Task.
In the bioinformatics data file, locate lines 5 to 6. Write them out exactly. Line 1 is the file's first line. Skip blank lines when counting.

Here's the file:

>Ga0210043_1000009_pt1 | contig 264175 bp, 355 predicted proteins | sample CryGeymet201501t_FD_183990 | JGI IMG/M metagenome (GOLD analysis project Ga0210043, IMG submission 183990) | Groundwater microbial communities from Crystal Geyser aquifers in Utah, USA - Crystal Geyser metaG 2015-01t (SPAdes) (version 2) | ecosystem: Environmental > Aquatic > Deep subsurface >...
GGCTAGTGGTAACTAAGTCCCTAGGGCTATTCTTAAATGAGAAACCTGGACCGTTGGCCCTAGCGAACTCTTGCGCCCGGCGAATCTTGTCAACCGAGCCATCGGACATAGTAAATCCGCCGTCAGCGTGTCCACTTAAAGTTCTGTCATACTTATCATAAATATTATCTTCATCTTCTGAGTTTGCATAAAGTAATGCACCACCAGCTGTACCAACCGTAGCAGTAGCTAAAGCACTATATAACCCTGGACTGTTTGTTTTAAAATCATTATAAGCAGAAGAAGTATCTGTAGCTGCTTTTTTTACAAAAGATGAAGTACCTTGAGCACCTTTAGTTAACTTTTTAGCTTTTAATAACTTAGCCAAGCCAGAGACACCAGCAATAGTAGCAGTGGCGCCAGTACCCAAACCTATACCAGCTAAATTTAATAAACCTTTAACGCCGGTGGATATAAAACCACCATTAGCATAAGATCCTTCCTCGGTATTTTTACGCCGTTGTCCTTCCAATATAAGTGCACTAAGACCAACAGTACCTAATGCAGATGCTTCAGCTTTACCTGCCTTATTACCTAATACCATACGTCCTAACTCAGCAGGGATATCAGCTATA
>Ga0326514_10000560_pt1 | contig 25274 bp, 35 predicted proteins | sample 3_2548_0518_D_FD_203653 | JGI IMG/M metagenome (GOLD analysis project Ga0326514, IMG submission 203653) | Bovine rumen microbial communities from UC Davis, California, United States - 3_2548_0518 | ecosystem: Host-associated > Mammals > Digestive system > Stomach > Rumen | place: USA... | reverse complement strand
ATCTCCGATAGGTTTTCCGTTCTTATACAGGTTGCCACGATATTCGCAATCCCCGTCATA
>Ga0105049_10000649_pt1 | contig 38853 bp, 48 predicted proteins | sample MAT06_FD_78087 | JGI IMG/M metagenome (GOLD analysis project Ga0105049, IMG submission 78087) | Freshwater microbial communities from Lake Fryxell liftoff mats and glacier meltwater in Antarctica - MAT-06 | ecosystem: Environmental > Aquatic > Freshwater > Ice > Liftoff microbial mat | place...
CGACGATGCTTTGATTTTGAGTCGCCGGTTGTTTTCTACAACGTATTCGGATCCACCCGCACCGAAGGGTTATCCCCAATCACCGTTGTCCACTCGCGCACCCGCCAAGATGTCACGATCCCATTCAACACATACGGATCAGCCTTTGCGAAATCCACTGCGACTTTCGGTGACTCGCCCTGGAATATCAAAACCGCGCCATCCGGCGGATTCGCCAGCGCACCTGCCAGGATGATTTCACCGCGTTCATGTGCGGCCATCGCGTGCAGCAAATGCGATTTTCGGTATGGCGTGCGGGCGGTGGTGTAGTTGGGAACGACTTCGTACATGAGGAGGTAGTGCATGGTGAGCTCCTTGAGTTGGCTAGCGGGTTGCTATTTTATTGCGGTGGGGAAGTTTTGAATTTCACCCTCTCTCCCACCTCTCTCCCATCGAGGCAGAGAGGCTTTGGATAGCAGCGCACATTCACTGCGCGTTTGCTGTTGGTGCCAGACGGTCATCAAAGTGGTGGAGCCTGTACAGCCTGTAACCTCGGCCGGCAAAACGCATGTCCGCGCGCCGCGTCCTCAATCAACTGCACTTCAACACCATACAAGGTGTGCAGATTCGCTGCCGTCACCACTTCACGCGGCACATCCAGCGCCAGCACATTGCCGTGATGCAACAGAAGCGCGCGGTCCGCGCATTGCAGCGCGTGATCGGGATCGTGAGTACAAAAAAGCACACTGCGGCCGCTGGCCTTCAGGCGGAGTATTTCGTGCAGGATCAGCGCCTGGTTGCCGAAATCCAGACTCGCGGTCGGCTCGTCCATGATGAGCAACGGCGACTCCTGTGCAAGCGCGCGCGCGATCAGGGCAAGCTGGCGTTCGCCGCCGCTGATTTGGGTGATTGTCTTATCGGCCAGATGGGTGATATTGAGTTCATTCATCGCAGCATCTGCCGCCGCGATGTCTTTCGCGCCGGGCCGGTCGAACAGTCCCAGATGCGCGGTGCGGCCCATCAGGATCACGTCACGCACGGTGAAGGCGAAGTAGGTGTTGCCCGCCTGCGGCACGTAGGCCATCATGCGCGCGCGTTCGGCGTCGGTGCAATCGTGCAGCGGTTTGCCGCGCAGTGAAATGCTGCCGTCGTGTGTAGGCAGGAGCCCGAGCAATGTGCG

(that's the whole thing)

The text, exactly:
>Ga0105049_10000649_pt1 | contig 38853 bp, 48 predicted proteins | sample MAT06_FD_78087 | JGI IMG/M metagenome (GOLD analysis project Ga0105049, IMG submission 78087) | Freshwater microbial communities from Lake Fryxell liftoff mats and glacier meltwater in Antarctica - MAT-06 | ecosystem: Environmental > Aquatic > Freshwater > Ice > Liftoff microbial mat | place...
CGACGATGCTTTGATTTTGAGTCGCCGGTTGTTTTCTACAACGTATTCGGATCCACCCGCACCGAAGGGTTATCCCCAATCACCGTTGTCCACTCGCGCACCCGCCAAGATGTCACGATCCCATTCAACACATACGGATCAGCCTTTGCGAAATCCACTGCGACTTTCGGTGACTCGCCCTGGAATATCAAAACCGCGCCATCCGGCGGATTCGCCAGCGCACCTGCCAGGATGATTTCACCGCGTTCATGTGCGGCCATCGCGTGCAGCAAATGCGATTTTCGGTATGGCGTGCGGGCGGTGGTGTAGTTGGGAACGACTTCGTACATGAGGAGGTAGTGCATGGTGAGCTCCTTGAGTTGGCTAGCGGGTTGCTATTTTATTGCGGTGGGGAAGTTTTGAATTTCACCCTCTCTCCCACCTCTCTCCCATCGAGGCAGAGAGGCTTTGGATAGCAGCGCACATTCACTGCGCGTTTGCTGTTGGTGCCAGACGGTCATCAAAGTGGTGGAGCCTGTACAGCCTGTAACCTCGGCCGGCAAAACGCATGTCCGCGCGCCGCGTCCTCAATCAACTGCACTTCAACACCATACAAGGTGTGCAGATTCGCTGCCGTCACCACTTCACGCGGCACATCCAGCGCCAGCACATTGCCGTGATGCAACAGAAGCGCGCGGTCCGCGCATTGCAGCGCGTGATCGGGATCGTGAGTACAAAAAAGCACACTGCGGCCGCTGGCCTTCAGGCGGAGTATTTCGTGCAGGATCAGCGCCTGGTTGCCGAAATCCAGACTCGCGGTCGGCTCGTCCATGATGAGCAACGGCGACTCCTGTGCAAGCGCGCGCGCGATCAGGGCAAGCTGGCGTTCGCCGCCGCTGATTTGGGTGATTGTCTTATCGGCCAGATGGGTGATATTGAGTTCATTCATCGCAGCATCTGCCGCCGCGATGTCTTTCGCGCCGGGCCGGTCGAACAGTCCCAGATGCGCGGTGCGGCCCATCAGGATCACGTCACGCACGGTGAAGGCGAAGTAGGTGTTGCCCGCCTGCGGCACGTAGGCCATCATGCGCGCGCGTTCGGCGTCGGTGCAATCGTGCAGCGGTTTGCCGCGCAGTGAAATGCTGCCGTCGTGTGTAGGCAGGAGCCCGAGCAATGTGCG